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Home / Living with Lactose / Living with Lactose | Issue VI
Living with Lactose | Issue VI

Living with Lactose | Issue VI

June 2021 | Issue VI
Living with Lactose 101
Good Evening Dairy Dreamers 🙇🏽‍♂️
Welcome back to the sixth instalment of our weekly series, Living with Lactose!
Here’s to another week full of advice, tips and hints on aiding your digestion and helping our tastebuds explore - letting us all seize the day 🐮
In our sixth weekly series, we have a little bit more of a scientific one as we’ll be exploring:
➕ The infant years where we lose our natural intestinal lactase activity.
Colonic adaptation, and why, when paired with our tablets, it can be a powerful way to reverse our dairy digestion decline 🥳
➕ Our Restaurant of the Week: Domino’s & our Indulgence of the Week: Pizza 🍕
There's a million ways to maximise one of the world’s most basic, yet important pleasures, and we're here to guide you and keep you informed every step of the way 🕺🏽
Quote of the Week: Jennifer Aniston
“Look, I eat really well, and I work out, but I also indulge when I want to. I don't starve myself in an extremist way. You're not taking away my coffee, or my dairy, or my glass of wine, because I'd be devastated.”
- Jennifer Aniston, “Jennifer Aniston’s Beauty Advice: ‘Stop Eating S**t’”
Our Infant Years: It’s Painful Growing Up 🤢
Since our ability to naturally create lactase decreases as we get older, considering the age of anyone that may be suffering from dairy is crucially important when assessing whether they may be intolerant.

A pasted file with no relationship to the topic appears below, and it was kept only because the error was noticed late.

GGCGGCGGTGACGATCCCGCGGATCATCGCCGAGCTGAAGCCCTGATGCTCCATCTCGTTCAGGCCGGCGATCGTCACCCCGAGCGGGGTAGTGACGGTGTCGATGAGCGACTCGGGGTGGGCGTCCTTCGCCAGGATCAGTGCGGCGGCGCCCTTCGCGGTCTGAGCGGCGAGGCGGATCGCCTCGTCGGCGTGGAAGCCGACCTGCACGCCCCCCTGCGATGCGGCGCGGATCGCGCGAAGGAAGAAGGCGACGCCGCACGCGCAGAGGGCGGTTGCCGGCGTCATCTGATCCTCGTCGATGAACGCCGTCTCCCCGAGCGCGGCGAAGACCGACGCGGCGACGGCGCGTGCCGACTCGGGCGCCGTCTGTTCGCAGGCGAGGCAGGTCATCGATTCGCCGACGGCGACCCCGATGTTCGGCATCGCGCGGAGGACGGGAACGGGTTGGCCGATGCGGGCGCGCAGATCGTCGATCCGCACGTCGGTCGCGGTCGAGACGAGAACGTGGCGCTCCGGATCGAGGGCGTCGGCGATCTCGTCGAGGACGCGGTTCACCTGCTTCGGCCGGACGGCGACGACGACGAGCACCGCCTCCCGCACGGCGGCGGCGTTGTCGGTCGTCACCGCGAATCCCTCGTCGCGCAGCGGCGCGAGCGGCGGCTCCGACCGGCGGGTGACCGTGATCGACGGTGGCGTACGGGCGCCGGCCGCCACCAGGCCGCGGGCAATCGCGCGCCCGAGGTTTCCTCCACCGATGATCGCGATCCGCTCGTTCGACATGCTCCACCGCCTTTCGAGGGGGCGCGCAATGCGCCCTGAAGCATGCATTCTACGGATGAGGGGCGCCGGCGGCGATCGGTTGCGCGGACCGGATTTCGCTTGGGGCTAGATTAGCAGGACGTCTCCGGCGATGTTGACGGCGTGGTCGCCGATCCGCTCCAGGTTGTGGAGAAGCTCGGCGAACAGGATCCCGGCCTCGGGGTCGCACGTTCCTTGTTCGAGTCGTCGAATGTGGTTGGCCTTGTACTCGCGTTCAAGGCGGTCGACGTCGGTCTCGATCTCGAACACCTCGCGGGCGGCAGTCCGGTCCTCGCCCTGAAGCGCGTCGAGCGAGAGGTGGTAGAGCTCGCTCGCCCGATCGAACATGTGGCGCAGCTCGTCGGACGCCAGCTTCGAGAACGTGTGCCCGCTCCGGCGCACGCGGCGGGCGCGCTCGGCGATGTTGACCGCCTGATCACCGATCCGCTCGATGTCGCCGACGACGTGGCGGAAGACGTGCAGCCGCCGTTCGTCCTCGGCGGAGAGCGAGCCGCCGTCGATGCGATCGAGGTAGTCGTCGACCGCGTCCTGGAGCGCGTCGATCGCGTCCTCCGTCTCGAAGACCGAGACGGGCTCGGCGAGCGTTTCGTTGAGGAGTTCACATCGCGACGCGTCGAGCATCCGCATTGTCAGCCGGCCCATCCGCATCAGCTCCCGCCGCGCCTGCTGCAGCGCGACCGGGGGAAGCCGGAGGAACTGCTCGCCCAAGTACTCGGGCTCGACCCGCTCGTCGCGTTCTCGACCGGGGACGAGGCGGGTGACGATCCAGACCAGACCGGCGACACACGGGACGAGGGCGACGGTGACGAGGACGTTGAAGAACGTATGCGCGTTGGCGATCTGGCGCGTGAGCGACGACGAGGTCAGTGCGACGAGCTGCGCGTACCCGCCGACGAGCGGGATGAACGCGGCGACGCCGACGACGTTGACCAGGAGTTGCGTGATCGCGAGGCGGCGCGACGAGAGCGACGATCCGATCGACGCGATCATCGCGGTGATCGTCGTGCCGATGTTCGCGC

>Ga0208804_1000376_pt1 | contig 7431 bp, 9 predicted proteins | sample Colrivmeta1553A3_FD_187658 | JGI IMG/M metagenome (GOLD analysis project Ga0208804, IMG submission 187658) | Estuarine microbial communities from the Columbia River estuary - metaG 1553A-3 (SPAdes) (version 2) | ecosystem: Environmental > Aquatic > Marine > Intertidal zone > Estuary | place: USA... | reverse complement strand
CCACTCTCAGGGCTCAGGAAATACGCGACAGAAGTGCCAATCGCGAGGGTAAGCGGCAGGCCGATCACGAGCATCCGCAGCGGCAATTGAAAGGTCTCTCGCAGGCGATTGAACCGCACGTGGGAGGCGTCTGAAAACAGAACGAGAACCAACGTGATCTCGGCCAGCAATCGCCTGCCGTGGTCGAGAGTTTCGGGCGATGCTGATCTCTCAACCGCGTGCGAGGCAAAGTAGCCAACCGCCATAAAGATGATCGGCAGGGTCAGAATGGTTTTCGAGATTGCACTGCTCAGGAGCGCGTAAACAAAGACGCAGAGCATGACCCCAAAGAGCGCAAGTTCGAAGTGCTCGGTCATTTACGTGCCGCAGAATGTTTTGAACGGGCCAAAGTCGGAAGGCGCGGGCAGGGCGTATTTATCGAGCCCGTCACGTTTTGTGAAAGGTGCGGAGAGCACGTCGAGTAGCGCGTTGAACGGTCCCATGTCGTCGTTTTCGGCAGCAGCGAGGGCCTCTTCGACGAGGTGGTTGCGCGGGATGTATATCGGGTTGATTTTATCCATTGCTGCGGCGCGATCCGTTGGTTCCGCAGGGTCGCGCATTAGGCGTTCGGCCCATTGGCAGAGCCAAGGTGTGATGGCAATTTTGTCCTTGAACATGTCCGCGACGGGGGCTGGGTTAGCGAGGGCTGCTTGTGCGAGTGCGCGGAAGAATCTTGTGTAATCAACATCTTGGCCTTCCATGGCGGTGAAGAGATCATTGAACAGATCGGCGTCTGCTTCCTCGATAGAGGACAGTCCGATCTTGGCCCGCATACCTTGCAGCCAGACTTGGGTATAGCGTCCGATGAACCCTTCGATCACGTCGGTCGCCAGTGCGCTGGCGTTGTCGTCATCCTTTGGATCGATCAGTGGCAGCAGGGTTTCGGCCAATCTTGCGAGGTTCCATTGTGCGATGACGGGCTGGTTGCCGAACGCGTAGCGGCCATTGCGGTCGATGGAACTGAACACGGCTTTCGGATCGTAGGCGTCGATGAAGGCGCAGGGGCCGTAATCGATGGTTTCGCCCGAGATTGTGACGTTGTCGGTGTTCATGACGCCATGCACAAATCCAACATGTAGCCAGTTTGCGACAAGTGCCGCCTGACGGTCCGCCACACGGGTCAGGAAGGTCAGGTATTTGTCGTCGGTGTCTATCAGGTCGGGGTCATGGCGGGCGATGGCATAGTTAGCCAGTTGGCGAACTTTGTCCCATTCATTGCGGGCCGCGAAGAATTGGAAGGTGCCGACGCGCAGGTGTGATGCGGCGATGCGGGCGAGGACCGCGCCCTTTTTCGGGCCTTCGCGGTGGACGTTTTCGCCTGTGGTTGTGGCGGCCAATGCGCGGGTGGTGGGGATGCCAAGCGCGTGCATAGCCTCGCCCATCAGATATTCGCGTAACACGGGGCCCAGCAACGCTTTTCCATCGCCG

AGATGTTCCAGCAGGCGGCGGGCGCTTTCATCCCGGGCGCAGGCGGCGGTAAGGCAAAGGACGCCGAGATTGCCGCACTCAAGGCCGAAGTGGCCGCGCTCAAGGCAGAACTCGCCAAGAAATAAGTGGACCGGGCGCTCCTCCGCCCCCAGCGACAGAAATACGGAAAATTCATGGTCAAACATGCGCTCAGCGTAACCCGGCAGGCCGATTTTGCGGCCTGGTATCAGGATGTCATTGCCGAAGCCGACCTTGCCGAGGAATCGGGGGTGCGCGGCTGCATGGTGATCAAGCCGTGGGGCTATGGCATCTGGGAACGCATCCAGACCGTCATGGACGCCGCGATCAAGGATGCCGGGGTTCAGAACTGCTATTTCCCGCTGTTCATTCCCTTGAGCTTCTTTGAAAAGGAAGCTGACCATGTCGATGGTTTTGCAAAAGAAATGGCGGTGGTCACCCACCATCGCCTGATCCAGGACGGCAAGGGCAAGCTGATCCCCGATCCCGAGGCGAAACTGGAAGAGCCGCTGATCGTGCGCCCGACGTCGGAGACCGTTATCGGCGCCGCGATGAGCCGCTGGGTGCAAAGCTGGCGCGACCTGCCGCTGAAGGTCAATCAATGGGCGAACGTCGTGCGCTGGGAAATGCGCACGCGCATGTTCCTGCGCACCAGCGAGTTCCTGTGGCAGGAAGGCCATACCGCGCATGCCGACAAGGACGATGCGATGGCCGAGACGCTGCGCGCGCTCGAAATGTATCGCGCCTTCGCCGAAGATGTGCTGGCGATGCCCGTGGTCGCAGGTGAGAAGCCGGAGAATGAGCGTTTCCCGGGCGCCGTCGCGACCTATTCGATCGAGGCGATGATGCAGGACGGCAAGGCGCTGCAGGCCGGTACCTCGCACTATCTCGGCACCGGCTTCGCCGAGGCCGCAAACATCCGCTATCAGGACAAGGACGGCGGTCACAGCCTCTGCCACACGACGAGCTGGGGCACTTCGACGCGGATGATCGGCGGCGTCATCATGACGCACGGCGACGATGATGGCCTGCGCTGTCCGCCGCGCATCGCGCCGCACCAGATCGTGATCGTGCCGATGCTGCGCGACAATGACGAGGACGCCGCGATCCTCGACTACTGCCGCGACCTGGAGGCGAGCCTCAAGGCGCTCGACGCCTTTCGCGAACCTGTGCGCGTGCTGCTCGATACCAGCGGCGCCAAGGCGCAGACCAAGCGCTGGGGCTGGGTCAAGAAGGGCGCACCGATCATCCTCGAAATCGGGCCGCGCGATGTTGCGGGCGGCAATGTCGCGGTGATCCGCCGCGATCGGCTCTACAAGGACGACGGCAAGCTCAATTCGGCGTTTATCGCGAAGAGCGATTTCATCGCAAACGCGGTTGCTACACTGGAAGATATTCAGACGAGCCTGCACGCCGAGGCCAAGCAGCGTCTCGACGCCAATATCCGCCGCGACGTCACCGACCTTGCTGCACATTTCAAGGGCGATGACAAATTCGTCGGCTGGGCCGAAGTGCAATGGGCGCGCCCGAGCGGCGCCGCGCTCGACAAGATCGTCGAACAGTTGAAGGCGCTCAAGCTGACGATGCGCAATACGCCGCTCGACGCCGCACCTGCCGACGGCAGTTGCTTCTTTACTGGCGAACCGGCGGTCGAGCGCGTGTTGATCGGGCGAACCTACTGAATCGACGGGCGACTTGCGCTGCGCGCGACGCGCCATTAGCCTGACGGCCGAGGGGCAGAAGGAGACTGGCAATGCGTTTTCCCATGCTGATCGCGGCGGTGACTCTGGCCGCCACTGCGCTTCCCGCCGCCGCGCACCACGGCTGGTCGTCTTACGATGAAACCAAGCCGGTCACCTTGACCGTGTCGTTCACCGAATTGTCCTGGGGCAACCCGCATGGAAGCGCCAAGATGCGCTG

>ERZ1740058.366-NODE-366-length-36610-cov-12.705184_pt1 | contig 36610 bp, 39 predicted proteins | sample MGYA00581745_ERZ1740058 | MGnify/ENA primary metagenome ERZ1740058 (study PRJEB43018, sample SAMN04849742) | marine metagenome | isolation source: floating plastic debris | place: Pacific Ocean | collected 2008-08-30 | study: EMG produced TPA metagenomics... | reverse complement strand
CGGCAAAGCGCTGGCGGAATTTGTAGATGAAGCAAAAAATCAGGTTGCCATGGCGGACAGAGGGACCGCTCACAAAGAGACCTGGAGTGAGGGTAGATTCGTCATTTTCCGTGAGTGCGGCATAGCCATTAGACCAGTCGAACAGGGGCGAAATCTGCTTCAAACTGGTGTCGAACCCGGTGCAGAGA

Lactose malabsorption is generally rare in infancy, as children tend to reach peak intestinal lactase activity at birth.
Whilst healthy infants usually exhibit high levels of lactase activity, the post weaning period sees the emergence of 2 types: lactase deficiency and lactase persistence.
For those of us who become lactase-deficient, our lactase production begins to gradually decrease some time during childhood. For this group, studies of children have indicated we approach adult levels of lactose intolerance around the age of 7-10 years.
This occurrence of lactose intolerance generally increases with age and seems to increase more sharply in populations where the prevalence of lactose malabsorption is high!
This means most studies surrounding levels of lactose intolerance in the world, alongside our own advice when taking our tablets, are applicable for children from the age of 10 years.
If you have a child younger than this that may be suffering at home from lactose intolerance, it’s important this is checked with a paediatrician, as some children exhibit low lactase concentrations at as young as 2 years of age.
Better Days Ahead: Colonic Adaptation 😍
In case the previous points might have had you thinking there’s no relief from a world of disappointing dairy digestion, you couldn’t be further from the truth.
Colonic Adaptation refers to your bodies natural way of trying to deal with the lactose you keep trying to throw at it 😄
For those of us that are lactase-deficient and therefore lactose intolerant (as lactase is the enzyme that breaks down lactose – the sugar in milk):
Evidence has suggested a gradual and consistent intake of dairy products supports the growth of lactose-digesting bacteria in the colon.
This enhances processing of lactose within the colon and helps with the reduction of intolerance symptoms. This is what we refer to as colonic adaptation.